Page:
What is Employee Training and Development, as it applies to what TeamsRock offers?

Employee training and development is one area that most companies cut in a budget first, which is ludicrous. Most successful companies actually increase certain types of training when business is slower. My philosophy, and the way that I believe employee training and development should be handled within an organization, is that every employee should take about 12 to 15 days of training per year. About 40% should be technical training for the job they do. Ten-percent should be compliance training. So you have 40% skill, 10% compliance, but that leaves 50% for soft skills and that’s where TeamsRock comes into play.

Employee training and developmentIn a 2008 interview I did with Mike Stingle, the VP of Marriott Hotels in charge of the Gaylord Brand, I learned that Marriott requires all of their full time employees take 80 hours a year of education. The employee gets to decide what they need education in, but they have to document 80 hours a year. The year I interviewed Mike, he was taking Italian. He said, “I already know Spanish, Japanese, German, Chinese, and Mandarin. The next segment for me to get is Italian, because that’s where a bunch of our clients are starting to come from now. So I have to be able to speak those languages.” So even as a General Manager of their flagship hotel in this country, he is still taking that training.

I met Jeff Skiles, the copilot on the Miracle on the Hudson aircraft, US Airways flight 1549, that went down on the Hudson River.  Nobody remembers Jeff because he was the copilot.  Everybody remembers Sully Sullenburger, because Sully was the pilot.  Well Jeff had just come out of employee training on the Airbus 320 airplane and so when they take off, Jeff is actually the person flying the aircraft.  He was the pilot when the first bird hit the first engine.  Seconds later, he’s still the pilot when the second bird hit the engine.  And that’s when Sully said, “my aircraft.”  And Jeff said, “you can have it back.”  A lot of things came into play that day.  We know that they landed safely on the Hudson River and that everybody got off, nobody was even really injured.  There were a couple of things I learned from Jeff that day.  Number one,  a small plane of that nature, carries a crew of five people.  They had only been working together for three days.  That’s it.  Jeff and Sully had never met three days before.  So they got put into a team situation at a very unique time.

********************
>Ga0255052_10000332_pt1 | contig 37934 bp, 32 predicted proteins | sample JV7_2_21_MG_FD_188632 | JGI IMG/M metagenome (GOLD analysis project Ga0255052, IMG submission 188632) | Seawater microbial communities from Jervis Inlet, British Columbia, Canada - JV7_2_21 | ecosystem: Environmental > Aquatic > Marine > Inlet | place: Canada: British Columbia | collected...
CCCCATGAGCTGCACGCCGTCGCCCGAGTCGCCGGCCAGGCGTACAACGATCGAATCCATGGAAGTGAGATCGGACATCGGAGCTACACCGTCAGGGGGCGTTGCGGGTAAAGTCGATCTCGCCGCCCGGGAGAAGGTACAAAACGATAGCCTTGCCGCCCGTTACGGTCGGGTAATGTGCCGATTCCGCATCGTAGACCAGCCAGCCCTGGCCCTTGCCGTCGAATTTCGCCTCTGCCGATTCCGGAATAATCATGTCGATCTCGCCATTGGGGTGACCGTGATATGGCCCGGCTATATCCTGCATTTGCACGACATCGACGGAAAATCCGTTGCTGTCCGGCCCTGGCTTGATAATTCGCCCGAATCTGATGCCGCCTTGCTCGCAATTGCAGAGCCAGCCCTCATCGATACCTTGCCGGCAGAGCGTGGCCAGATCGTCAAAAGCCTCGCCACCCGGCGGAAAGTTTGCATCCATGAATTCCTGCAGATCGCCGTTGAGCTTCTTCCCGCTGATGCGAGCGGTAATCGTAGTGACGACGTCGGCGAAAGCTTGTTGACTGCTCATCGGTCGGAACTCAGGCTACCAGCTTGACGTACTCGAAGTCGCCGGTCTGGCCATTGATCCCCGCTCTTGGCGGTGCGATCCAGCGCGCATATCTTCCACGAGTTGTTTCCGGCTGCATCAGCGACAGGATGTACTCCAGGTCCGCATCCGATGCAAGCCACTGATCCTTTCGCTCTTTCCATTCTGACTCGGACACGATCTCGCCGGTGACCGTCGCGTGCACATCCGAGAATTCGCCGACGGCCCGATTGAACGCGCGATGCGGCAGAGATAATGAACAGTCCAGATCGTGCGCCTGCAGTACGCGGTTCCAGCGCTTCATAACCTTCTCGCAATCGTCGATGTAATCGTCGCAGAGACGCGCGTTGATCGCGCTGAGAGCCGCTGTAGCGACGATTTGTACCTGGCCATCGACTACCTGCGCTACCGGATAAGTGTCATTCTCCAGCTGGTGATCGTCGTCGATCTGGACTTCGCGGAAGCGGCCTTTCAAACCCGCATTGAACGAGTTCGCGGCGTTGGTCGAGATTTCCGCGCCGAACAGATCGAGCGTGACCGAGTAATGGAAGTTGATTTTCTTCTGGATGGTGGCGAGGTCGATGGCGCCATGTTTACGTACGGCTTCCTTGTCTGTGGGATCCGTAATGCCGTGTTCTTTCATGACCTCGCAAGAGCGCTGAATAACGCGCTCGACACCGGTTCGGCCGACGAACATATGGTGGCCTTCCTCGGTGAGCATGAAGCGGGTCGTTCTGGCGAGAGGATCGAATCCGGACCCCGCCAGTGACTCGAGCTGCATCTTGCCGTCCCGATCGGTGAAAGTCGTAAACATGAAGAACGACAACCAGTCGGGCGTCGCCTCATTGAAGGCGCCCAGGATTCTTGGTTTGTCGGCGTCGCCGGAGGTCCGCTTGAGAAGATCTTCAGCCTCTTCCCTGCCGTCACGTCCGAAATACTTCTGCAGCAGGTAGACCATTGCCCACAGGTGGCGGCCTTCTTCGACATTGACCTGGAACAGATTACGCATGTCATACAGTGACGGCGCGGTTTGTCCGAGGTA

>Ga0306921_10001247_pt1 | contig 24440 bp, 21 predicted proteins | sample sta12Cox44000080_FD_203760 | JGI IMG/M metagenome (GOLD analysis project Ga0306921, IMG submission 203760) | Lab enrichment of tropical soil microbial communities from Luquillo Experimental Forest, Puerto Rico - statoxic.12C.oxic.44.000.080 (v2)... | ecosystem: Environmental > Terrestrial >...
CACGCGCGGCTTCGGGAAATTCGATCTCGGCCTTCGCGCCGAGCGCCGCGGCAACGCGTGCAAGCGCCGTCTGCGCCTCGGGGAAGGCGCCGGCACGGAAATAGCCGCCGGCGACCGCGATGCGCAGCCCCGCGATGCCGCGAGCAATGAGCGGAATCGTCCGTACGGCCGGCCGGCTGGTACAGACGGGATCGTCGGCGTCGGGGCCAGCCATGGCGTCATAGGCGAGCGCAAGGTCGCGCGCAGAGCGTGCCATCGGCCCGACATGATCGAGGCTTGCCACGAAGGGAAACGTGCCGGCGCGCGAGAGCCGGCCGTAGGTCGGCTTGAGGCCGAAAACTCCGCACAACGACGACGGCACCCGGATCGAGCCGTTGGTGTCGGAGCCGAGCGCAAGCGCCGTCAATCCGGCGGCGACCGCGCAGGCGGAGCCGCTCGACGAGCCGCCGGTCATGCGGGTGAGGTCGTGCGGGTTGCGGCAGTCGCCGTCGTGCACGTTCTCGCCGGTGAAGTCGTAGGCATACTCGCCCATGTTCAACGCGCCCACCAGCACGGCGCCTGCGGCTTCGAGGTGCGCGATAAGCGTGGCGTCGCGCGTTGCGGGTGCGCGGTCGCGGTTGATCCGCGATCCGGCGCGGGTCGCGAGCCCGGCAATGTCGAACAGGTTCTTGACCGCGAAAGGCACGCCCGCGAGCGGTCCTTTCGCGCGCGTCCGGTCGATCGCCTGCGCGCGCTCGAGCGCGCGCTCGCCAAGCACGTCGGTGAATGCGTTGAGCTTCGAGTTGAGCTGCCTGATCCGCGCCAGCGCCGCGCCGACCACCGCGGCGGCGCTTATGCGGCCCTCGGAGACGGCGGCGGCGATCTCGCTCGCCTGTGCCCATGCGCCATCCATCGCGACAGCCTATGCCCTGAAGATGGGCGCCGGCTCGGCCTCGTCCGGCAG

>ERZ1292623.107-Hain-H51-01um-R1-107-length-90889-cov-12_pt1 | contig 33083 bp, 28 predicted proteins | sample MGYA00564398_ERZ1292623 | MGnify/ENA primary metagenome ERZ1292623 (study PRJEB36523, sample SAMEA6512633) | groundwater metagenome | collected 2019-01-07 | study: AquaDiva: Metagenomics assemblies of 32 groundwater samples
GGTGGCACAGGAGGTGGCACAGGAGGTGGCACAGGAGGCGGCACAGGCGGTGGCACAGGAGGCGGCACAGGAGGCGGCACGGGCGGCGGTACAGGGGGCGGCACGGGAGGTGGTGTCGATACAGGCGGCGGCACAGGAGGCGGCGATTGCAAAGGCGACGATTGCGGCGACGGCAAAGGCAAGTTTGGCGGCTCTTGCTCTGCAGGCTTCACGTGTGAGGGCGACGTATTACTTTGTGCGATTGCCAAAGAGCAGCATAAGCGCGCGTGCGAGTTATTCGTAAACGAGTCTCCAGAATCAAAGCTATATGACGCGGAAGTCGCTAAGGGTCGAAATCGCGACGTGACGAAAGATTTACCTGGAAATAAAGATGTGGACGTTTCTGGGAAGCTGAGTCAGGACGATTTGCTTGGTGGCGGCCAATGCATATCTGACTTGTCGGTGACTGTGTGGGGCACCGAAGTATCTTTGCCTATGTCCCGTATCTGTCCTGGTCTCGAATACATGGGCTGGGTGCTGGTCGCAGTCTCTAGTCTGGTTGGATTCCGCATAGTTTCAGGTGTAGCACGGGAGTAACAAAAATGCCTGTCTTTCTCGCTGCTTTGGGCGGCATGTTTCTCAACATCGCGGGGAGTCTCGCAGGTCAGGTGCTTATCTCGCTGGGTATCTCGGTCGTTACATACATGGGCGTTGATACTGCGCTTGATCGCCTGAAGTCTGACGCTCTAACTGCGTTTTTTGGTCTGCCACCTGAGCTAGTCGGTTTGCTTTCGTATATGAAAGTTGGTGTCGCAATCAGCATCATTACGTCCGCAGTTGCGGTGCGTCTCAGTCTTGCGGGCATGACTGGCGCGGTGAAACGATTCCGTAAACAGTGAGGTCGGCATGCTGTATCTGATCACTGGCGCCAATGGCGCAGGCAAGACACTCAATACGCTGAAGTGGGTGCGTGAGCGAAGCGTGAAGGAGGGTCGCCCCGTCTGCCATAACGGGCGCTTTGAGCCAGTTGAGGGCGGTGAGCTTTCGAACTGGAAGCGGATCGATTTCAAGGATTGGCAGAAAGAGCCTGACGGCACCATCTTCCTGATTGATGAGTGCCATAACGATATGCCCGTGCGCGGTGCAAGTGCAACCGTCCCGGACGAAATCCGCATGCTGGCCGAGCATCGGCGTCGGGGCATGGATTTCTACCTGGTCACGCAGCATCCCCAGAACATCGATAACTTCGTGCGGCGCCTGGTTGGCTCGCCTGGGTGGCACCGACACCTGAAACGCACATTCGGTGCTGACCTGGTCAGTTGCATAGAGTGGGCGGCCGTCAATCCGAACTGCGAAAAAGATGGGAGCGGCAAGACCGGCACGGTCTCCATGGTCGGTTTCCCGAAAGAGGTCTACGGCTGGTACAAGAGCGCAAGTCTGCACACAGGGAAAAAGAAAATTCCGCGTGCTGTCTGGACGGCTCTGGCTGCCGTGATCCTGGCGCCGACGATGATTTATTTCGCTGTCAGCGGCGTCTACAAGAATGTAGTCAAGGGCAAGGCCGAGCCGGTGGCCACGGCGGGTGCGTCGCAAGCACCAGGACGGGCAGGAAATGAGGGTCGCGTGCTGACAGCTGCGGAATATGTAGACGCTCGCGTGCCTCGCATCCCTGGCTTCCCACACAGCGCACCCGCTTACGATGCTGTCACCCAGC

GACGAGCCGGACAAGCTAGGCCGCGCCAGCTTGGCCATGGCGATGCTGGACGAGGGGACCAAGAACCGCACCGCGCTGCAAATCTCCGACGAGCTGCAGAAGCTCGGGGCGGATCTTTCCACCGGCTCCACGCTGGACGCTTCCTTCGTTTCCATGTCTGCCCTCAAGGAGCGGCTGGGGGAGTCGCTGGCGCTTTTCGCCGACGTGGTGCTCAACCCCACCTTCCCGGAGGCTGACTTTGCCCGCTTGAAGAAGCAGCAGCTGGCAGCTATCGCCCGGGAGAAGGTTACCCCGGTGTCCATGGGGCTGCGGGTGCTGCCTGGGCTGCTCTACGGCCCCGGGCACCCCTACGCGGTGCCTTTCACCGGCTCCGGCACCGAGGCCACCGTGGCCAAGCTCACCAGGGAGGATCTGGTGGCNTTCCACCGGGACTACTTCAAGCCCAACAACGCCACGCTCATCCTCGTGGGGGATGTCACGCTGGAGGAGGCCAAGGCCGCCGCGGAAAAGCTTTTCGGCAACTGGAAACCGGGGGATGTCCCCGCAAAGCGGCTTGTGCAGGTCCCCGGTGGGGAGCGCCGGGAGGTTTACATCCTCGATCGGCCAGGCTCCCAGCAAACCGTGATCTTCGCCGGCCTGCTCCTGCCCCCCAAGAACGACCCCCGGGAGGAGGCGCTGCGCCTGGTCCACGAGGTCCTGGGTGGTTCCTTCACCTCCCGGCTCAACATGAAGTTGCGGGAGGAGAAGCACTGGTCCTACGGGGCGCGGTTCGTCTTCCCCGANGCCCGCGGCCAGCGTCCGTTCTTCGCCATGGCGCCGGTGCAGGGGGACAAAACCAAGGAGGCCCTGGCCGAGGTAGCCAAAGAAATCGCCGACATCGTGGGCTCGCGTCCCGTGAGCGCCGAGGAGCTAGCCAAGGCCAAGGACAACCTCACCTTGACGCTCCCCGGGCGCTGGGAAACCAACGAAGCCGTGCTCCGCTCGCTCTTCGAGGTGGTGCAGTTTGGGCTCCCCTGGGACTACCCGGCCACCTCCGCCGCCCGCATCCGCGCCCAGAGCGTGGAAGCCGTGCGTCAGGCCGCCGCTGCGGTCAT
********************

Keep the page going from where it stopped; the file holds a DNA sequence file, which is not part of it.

Sully had lots of flight experience.  Jeff had just come out of training on that airplane.  Jeff had flown plenty of other planes but he had just come out of training on the Airbus 320.  Jeff also said that in the mid 1980’s, a lot of aircraft and airlines were experiencing significant problems with mishaps.  Over ninety percent of them were little mishaps.  Close calls, taxiing on the ground, problems with their teams working together and people not knowing what the others were doing, that kind of stuff.  And US Airways made a concentrated effort at that time to stop training just on technical skills, because until that point, US Airways specifically trained pilots how to fly planes.  Flight attendants specifically learned about safety and how to serve their technical skills on the airplane.  Ground crews, gate agent crews, etc. were only trained on their specific job duties.

After the mid to late 1980’s, they started training everyone on soft skills.  How to communicate, how to work together, how to deescalate customer issues.  Even a pilot needs to know how to deescalate a customer problem.  Once US Airways started this training, the number of mishaps went down drastically.

Soft skills matter enormously.  Employee training and development can reduce safety issues, increase team morale, increase overall morale, increase the “winning style” culture, increase productivity, decrease employee tension, and decrease employee turnover.  There’s no downside.

People look at employee training and development as an expense.  Most companies will say that employees are an asset.  Yet when you look on a balance sheet of an accounting firm, where do the employees line up?  They come in as, and are treated as, an expense.

Southwest Airlines says, “Our number one customer is not our customer. Our number one customer is our employee.  If we take care of our employees, our employees will take care of our customers.”

There’s not a silver bullet to making things work. It really is a multi-faceted approach.  So, 40% needs to be skill based, 10% needs to be focused in on compliance issues, but the other 50% can be many different ways to help the employee, whether it be soft skills like teamwork, leadership, social communication, email communication, writing skills, etc.  Employee training and development will help build trust. It opens the lines of communication which, in turn, reduces negative conflict and allows people to have a better commitment to the project.  It allows people to hold each other accountable without feeling, “I can’t do that.”  It allows them to hold people accountable in an effective way.  So it increases effectiveness within the organization.


Related articles:  Employee Development Plan, Employee Development Methods, Stage of Team Development, Team Development

Other topics that may be of interest to you:  Organizational Culture, Leadership Development, Teamwork in the Workplace, Employee Retention

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Gregg Gregory, CSP
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